General Growth said its properties would be open for business and operating as usual.

"Our core business remains sound and is performing well with stable cash flows," General Growth Chief Executive Adam Metz said in a statement. "While we have worked tirelessly in the past several months to address our maturing debts, the collapse of the credit markets has made it impossible for us to refinance maturing debt outside of Chapter 11."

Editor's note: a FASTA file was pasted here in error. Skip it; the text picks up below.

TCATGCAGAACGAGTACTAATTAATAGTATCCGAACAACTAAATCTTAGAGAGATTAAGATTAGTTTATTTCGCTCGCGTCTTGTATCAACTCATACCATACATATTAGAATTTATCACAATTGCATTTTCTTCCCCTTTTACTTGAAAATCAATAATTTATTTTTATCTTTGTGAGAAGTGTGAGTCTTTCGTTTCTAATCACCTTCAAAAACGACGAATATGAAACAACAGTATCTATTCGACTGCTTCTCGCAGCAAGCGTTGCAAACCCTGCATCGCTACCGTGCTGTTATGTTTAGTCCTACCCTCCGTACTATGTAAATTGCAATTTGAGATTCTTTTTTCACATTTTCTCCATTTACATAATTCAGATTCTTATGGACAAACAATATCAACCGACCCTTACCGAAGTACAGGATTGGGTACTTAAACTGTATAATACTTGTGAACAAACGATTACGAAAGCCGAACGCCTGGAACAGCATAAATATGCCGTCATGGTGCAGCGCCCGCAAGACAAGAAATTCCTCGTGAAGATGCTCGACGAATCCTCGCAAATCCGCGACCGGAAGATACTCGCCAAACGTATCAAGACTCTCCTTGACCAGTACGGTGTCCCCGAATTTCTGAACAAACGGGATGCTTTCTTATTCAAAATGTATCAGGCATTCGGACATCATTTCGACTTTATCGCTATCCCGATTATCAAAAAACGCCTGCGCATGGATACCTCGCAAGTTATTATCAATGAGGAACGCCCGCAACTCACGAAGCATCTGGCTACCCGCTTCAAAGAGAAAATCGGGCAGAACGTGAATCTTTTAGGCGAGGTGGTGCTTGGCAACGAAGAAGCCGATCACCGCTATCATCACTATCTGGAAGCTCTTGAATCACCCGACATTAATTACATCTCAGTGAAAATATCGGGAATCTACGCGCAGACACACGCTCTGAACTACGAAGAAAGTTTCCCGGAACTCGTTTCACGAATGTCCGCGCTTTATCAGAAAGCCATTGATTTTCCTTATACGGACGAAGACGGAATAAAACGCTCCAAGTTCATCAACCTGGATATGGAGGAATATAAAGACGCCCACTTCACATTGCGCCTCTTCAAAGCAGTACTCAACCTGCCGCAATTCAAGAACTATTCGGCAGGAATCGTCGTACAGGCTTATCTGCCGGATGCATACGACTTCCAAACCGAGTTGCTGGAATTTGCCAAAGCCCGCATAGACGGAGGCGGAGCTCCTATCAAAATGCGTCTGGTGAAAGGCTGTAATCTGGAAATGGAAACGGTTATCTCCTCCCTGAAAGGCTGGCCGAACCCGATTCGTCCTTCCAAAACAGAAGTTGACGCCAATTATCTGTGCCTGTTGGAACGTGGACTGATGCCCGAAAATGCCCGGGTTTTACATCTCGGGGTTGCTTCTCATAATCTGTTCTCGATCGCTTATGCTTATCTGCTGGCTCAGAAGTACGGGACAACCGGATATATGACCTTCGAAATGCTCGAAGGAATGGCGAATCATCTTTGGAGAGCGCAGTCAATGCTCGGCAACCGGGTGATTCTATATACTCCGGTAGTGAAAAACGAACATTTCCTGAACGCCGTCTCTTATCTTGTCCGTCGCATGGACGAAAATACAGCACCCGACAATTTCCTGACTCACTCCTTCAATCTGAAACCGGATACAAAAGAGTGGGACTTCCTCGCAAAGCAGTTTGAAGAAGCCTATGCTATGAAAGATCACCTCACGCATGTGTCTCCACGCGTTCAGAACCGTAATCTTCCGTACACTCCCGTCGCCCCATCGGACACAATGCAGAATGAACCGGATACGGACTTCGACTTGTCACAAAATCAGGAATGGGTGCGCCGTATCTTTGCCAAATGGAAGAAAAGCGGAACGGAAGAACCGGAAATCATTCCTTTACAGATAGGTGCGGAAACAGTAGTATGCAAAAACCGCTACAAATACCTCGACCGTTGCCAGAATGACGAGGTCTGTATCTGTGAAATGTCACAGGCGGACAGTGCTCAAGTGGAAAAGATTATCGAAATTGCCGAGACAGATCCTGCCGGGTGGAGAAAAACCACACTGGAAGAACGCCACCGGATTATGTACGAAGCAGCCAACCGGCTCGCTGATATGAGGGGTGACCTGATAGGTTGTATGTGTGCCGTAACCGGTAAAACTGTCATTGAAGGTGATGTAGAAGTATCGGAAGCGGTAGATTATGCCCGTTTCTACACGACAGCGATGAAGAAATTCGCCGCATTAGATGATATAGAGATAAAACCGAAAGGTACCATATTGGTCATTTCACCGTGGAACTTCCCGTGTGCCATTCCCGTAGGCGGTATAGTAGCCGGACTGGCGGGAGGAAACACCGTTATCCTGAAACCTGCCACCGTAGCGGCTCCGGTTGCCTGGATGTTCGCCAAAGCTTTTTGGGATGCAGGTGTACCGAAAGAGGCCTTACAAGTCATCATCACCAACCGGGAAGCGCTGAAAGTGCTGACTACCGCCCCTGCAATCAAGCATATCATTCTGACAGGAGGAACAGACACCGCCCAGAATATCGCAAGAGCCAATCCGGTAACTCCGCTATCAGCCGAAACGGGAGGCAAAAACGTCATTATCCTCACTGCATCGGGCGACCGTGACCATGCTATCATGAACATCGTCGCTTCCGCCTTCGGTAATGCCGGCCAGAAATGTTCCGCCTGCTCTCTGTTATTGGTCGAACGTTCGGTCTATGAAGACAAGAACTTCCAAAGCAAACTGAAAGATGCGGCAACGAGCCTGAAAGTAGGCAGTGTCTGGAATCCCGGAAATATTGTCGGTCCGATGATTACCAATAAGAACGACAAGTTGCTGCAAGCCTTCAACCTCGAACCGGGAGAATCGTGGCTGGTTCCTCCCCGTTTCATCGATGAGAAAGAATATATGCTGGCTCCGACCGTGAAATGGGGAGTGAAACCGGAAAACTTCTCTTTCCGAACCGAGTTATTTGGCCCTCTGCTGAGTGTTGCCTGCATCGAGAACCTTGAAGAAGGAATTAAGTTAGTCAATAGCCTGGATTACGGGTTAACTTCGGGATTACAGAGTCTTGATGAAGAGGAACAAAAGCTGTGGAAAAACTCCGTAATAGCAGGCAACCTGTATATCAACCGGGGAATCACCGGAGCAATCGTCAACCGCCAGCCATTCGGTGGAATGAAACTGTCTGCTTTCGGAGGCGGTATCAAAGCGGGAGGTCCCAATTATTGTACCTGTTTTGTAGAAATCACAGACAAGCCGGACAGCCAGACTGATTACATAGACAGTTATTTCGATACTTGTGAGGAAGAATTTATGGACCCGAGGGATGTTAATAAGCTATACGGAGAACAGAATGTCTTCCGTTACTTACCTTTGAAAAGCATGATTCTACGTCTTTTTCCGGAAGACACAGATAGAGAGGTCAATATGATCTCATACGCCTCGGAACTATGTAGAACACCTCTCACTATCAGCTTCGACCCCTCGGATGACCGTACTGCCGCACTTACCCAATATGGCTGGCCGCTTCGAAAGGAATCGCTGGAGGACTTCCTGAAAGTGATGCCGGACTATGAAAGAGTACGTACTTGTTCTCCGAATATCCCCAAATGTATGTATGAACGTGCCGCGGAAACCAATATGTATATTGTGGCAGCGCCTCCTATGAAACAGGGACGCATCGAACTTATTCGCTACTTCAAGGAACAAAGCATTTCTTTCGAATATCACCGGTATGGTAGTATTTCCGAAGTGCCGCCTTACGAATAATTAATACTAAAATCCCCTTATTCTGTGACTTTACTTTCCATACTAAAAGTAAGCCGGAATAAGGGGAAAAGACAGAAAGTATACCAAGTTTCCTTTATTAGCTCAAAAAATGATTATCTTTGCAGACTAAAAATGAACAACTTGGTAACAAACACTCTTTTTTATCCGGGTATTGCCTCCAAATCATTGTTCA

The bankruptcy is seen as a warning sign of trouble ahead for other large commercial properties that are heavily leveraged.

Source: Reuters News (04/16/2009)

I need Foreclosure Help!

With all the dubious assistance programs and out-right scams preying on home owners facing foreclosure, it can be difficult to find legitimate help.

Here’s a list of programs that are either operated by the U.S. government or have its seal of approval:

Source: Controller of the Currency (04/21/2009)